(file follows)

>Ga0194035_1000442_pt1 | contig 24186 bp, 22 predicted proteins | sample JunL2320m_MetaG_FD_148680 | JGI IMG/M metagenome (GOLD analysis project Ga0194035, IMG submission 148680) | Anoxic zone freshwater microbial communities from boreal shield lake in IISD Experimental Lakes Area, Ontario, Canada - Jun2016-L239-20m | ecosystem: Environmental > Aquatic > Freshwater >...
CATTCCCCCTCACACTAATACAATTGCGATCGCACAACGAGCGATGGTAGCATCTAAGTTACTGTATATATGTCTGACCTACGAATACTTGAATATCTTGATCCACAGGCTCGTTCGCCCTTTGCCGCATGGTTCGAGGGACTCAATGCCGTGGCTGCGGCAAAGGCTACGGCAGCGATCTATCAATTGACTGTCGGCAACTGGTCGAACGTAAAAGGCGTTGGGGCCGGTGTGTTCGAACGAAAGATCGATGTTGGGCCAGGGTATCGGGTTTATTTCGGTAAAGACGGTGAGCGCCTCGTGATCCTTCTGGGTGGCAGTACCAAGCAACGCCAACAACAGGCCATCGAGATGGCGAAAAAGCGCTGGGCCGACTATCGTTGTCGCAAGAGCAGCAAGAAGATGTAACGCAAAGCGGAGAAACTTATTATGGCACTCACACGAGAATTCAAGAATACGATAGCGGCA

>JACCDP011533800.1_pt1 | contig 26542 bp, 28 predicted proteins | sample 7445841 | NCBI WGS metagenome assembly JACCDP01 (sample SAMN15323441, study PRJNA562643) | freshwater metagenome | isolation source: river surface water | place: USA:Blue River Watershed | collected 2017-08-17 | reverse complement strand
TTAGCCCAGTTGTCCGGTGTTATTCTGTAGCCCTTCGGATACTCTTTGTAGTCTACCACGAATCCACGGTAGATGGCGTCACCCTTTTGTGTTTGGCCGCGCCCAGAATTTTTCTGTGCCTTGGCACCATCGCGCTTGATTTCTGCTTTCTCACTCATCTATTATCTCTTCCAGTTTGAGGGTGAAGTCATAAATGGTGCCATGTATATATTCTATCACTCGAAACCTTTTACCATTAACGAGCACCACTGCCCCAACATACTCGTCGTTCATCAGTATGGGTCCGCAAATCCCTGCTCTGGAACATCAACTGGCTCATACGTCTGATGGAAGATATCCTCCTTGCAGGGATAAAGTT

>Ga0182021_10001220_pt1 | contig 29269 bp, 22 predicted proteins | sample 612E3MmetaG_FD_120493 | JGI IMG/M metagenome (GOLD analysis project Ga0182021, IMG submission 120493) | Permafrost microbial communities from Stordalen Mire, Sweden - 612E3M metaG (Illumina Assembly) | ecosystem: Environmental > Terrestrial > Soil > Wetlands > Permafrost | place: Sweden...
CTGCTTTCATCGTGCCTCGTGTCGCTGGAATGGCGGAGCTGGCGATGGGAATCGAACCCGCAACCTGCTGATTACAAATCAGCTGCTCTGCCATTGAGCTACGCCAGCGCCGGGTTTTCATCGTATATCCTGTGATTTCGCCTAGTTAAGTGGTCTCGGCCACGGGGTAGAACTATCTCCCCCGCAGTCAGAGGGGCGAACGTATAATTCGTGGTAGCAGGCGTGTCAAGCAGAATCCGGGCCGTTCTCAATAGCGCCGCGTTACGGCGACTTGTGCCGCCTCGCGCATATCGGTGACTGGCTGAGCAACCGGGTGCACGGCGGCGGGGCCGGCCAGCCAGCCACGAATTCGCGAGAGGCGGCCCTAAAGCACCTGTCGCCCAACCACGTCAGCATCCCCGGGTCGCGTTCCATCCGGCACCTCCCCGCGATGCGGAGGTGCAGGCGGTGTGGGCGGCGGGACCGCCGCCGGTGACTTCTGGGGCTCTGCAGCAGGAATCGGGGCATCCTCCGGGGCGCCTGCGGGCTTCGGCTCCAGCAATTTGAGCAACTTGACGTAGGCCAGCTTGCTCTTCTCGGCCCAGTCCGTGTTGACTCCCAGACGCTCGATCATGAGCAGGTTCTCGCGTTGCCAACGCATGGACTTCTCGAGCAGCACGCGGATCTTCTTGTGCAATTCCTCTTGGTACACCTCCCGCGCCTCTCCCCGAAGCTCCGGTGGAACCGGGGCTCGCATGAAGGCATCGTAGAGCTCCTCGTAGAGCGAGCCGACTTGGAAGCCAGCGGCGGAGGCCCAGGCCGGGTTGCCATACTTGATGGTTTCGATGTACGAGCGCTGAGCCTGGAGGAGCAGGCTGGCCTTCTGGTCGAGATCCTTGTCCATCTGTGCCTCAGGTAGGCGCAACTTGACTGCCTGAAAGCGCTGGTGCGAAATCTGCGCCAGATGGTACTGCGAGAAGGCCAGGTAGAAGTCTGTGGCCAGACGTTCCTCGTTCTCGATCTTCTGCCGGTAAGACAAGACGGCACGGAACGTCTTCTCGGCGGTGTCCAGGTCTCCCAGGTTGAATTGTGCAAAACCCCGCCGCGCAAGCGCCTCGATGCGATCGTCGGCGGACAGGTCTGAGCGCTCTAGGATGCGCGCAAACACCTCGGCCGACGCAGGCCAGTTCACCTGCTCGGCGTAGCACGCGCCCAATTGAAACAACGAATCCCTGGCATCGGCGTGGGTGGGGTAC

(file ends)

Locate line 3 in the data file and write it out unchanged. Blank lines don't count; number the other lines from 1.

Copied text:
>JACCDP011533800.1_pt1 | contig 26542 bp, 28 predicted proteins | sample 7445841 | NCBI WGS metagenome assembly JACCDP01 (sample SAMN15323441, study PRJNA562643) | freshwater metagenome | isolation source: river surface water | place: USA:Blue River Watershed | collected 2017-08-17 | reverse complement strand